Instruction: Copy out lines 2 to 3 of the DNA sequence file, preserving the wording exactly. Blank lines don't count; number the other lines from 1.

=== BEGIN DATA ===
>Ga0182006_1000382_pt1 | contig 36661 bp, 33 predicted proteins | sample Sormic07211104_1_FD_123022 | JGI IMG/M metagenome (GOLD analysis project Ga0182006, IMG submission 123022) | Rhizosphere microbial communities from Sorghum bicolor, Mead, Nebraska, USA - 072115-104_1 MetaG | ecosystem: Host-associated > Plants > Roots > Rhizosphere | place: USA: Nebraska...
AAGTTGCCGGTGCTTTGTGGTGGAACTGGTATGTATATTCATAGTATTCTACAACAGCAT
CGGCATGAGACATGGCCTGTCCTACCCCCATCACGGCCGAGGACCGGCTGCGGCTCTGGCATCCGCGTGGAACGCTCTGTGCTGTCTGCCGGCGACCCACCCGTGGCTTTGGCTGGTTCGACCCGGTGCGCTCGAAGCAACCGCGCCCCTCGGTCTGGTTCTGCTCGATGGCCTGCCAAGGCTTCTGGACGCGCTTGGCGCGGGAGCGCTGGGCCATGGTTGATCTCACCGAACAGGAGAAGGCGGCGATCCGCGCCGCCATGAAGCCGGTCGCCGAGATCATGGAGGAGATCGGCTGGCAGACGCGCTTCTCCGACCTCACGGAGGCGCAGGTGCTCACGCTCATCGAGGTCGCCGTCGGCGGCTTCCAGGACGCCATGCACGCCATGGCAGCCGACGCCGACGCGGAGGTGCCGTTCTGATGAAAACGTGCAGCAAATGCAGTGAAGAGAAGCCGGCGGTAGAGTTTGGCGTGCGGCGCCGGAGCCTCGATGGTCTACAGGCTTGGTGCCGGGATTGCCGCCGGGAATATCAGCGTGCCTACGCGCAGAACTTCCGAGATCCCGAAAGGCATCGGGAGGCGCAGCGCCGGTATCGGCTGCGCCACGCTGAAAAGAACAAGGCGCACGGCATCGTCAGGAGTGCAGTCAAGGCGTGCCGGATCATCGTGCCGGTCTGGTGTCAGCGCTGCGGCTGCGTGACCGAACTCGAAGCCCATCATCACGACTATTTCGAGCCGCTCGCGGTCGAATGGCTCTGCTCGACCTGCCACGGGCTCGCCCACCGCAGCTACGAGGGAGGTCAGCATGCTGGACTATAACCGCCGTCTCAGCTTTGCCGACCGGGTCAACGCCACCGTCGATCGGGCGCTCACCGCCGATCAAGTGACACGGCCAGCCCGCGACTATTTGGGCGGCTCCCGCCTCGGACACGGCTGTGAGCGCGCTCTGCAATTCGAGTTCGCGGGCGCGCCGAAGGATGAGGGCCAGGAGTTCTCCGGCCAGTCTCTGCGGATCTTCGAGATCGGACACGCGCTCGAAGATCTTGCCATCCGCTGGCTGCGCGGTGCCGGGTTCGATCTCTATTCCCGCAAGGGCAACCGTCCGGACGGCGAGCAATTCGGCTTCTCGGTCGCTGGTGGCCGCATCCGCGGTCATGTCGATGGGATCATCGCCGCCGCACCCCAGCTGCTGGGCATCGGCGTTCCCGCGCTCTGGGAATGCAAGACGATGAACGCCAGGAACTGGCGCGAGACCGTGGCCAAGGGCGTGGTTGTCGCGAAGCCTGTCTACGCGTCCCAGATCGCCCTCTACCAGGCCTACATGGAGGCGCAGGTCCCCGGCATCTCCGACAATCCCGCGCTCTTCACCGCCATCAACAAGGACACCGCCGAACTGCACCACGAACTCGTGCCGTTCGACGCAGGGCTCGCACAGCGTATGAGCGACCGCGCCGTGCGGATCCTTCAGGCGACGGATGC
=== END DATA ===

AAGTTGCCGGTGCTTTGTGGTGGAACTGGTATGTATATTCATAGTATTCTACAACAGCAT
CGGCATGAGACATGGCCTGTCCTACCCCCATCACGGCCGAGGACCGGCTGCGGCTCTGGCATCCGCGTGGAACGCTCTGTGCTGTCTGCCGGCGACCCACCCGTGGCTTTGGCTGGTTCGACCCGGTGCGCTCGAAGCAACCGCGCCCCTCGGTCTGGTTCTGCTCGATGGCCTGCCAAGGCTTCTGGACGCGCTTGGCGCGGGAGCGCTGGGCCATGGTTGATCTCACCGAACAGGAGAAGGCGGCGATCCGCGCCGCCATGAAGCCGGTCGCCGAGATCATGGAGGAGATCGGCTGGCAGACGCGCTTCTCCGACCTCACGGAGGCGCAGGTGCTCACGCTCATCGAGGTCGCCGTCGGCGGCTTCCAGGACGCCATGCACGCCATGGCAGCCGACGCCGACGCGGAGGTGCCGTTCTGATGAAAACGTGCAGCAAATGCAGTGAAGAGAAGCCGGCGGTAGAGTTTGGCGTGCGGCGCCGGAGCCTCGATGGTCTACAGGCTTGGTGCCGGGATTGCCGCCGGGAATATCAGCGTGCCTACGCGCAGAACTTCCGAGATCCCGAAAGGCATCGGGAGGCGCAGCGCCGGTATCGGCTGCGCCACGCTGAAAAGAACAAGGCGCACGGCATCGTCAGGAGTGCAGTCAAGGCGTGCCGGATCATCGTGCCGGTCTGGTGTCAGCGCTGCGGCTGCGTGACCGAACTCGAAGCCCATCATCACGACTATTTCGAGCCGCTCGCGGTCGAATGGCTCTGCTCGACCTGCCACGGGCTCGCCCACCGCAGCTACGAGGGAGGTCAGCATGCTGGACTATAACCGCCGTCTCAGCTTTGCCGACCGGGTCAACGCCACCGTCGATCGGGCGCTCACCGCCGATCAAGTGACACGGCCAGCCCGCGACTATTTGGGCGGCTCCCGCCTCGGACACGGCTGTGAGCGCGCTCTGCAATTCGAGTTCGCGGGCGCGCCGAAGGATGAGGGCCAGGAGTTCTCCGGCCAGTCTCTGCGGATCTTCGAGATCGGACACGCGCTCGAAGATCTTGCCATCCGCTGGCTGCGCGGTGCCGGGTTCGATCTCTATTCCCGCAAGGGCAACCGTCCGGACGGCGAGCAATTCGGCTTCTCGGTCGCTGGTGGCCGCATCCGCGGTCATGTCGATGGGATCATCGCCGCCGCACCCCAGCTGCTGGGCATCGGCGTTCCCGCGCTCTGGGAATGCAAGACGATGAACGCCAGGAACTGGCGCGAGACCGTGGCCAAGGGCGTGGTTGTCGCGAAGCCTGTCTACGCGTCCCAGATCGCCCTCTACCAGGCCTACATGGAGGCGCAGGTCCCCGGCATCTCCGACAATCCCGCGCTCTTCACCGCCATCAACAAGGACACCGCCGAACTGCACCACGAACTCGTGCCGTTCGACGCAGGGCTCGCACAGCGTATGAGCGACCGCGCCGTGCGGATCCTTCAGGCGACGGATGC